We caught two spanish mackerel on my last charter Saturday, so the season is progressing along.. It won't be long before the water temps approach 70 degrees. I imagine you could pick up some spanish trolling 0/0 Clark spoons on a high tide if you tried. Bluefish have saturated all area waters, and can definitely keep the rods bent when other species slow down.
Sheephead are still biting well on the rocks, pilings, day markers, and river ledges. Fiddlers, clams, and live shrimp are the ticket here. Redfish and black drum can be found in similar spots. Boat traffic has been heavy on the good weather days, particularly when they fall on a weekend. Savvy anglers are buying thier fiddlers a day or two before the heavy traffic.
There are also some nice size flounder around, but they have been mainly a by-catch on my charters. Speckled trout and yellowmouth trout (weakfish) are biting fairly well when you can avoid the bluefish. The yellowmouths are usually in the deeper water. It won't be long until the topwater lures start producing with the big specs and redfish. The trout will hit best early and late on the higher tides, however , the reds will hit a topwater all day long if it makes him mad enough. If the topwaters don't work, try a lipped diving lure like the Bite-a-bait, which are made here locally. Also, try the new "Fish-bite" artificials. They seem to work as well or even better than the "Gulp" baits.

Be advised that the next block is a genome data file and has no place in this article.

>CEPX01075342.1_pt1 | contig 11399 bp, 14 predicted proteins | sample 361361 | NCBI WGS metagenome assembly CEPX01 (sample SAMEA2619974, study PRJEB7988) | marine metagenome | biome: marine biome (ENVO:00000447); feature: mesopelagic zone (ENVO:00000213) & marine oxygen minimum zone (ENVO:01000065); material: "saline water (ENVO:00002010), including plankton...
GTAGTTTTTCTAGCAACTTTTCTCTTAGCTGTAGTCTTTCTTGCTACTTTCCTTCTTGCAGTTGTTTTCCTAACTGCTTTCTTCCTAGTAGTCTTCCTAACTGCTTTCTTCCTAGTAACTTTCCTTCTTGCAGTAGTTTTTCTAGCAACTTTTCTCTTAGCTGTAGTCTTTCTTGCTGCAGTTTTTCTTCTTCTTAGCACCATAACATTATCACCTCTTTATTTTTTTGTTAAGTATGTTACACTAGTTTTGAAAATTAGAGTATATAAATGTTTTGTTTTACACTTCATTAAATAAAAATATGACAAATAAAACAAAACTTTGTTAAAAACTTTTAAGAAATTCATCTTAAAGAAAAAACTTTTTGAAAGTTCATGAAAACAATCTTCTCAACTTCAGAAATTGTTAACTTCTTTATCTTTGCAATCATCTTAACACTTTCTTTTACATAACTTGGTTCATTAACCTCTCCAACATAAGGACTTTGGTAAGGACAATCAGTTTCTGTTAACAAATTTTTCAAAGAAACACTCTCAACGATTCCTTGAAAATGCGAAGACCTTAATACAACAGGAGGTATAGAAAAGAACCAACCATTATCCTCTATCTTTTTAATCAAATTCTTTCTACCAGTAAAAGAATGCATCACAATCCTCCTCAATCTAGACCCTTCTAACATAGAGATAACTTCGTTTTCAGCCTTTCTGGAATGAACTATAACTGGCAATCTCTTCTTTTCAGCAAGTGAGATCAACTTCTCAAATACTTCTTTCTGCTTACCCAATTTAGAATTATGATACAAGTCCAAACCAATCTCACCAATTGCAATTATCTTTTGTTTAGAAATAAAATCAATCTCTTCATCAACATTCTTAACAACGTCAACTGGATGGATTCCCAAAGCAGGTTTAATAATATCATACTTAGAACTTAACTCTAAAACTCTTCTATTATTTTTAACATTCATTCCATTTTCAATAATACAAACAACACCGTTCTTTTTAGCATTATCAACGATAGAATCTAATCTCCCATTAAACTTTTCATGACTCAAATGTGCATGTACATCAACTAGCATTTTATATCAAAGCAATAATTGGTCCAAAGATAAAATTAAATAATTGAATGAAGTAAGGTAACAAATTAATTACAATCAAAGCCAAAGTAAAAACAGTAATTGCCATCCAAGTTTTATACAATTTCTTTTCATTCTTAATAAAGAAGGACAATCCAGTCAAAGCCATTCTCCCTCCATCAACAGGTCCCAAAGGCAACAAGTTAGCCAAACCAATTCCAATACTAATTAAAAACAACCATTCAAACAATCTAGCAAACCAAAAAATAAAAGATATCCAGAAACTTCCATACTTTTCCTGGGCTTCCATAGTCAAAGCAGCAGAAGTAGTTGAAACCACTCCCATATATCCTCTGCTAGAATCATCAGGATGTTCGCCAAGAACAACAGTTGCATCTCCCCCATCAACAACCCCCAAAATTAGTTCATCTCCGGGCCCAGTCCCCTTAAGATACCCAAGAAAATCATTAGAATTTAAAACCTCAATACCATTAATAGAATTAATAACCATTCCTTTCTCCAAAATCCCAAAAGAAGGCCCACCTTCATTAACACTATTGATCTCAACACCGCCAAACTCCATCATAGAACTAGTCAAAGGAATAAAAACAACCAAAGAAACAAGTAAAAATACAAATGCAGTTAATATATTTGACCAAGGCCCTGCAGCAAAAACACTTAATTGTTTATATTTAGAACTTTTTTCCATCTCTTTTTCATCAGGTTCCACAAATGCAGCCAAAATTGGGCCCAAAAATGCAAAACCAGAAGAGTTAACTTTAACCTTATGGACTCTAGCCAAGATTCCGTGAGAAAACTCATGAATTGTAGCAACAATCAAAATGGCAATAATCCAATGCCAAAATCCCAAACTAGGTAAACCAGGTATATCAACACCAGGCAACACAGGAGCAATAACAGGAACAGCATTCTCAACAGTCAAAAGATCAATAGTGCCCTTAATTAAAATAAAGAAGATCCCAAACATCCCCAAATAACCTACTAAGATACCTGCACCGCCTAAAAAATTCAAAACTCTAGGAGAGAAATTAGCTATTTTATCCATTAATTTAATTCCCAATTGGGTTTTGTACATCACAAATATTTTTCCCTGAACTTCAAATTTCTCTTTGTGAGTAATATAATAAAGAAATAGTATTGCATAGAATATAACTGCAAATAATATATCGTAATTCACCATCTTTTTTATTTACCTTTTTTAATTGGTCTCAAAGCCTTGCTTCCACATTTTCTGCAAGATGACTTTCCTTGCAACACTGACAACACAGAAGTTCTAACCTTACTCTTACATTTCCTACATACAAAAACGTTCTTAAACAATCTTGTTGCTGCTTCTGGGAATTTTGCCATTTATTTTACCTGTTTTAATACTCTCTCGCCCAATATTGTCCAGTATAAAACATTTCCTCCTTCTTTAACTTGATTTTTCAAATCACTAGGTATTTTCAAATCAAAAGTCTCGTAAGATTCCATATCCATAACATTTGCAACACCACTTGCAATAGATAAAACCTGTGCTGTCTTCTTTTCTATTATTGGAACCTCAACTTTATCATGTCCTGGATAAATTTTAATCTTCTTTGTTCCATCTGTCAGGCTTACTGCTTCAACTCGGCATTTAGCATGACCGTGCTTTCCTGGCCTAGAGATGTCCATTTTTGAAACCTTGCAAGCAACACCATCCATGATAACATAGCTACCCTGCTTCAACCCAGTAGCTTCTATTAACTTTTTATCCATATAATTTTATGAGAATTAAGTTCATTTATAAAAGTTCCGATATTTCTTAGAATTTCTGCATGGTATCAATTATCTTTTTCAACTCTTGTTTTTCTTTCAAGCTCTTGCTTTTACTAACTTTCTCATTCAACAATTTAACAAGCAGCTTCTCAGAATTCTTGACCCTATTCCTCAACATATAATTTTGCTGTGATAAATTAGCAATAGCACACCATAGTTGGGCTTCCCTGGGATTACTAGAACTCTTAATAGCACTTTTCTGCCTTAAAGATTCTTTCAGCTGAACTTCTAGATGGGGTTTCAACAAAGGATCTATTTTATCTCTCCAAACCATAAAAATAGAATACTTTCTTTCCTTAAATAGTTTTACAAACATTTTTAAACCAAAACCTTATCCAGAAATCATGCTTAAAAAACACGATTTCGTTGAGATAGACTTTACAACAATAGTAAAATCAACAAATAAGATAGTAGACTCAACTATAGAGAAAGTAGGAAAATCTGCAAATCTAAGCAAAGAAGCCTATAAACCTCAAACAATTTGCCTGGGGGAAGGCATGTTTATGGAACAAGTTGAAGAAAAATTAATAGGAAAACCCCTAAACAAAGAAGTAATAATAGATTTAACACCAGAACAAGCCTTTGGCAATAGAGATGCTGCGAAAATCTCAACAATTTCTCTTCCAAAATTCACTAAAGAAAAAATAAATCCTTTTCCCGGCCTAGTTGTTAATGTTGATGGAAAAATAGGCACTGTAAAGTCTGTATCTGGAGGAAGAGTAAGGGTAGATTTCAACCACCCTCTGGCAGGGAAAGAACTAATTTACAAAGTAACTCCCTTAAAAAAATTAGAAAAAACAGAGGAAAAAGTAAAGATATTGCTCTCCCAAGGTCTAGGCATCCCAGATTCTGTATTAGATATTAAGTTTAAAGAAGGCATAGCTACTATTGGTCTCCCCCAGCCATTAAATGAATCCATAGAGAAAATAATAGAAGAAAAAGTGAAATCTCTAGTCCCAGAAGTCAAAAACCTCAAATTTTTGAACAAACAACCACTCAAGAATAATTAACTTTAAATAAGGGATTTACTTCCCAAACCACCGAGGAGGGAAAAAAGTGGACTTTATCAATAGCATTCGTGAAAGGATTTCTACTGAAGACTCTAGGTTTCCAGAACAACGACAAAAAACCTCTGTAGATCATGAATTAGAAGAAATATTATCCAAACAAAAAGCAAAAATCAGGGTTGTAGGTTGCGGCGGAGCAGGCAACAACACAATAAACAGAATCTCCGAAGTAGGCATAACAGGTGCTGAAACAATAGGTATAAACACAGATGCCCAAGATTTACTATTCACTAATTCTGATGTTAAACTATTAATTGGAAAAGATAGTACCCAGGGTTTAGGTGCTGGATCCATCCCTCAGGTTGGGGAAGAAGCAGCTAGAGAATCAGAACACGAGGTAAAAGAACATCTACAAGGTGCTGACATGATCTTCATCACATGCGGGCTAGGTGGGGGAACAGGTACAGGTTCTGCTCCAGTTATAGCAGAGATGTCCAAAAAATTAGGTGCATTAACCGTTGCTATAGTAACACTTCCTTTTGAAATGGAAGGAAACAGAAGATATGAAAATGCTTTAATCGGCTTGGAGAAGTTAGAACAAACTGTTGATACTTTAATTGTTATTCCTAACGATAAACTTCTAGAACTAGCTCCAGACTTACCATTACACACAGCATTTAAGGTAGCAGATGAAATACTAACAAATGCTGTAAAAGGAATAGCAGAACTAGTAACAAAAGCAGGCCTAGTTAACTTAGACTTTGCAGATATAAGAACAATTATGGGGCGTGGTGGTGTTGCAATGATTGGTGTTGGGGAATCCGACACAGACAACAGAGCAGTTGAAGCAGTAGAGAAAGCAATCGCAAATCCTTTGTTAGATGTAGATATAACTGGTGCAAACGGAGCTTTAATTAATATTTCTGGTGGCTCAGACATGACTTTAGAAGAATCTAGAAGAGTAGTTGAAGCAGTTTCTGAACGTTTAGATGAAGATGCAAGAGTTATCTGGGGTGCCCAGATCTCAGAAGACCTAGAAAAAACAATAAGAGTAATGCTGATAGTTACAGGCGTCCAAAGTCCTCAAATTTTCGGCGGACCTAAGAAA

Whiting, blues, black drum, and the occasional pompano are likely catches in the surf and from the piers. You might also pick up a spanish from a pier using the knock-offs from the old sea-hawk lures. I think they're called "Gotchas". Silver would be a good choice. Throw it out, let it sink a bit, and use a whippy underhand retrieve.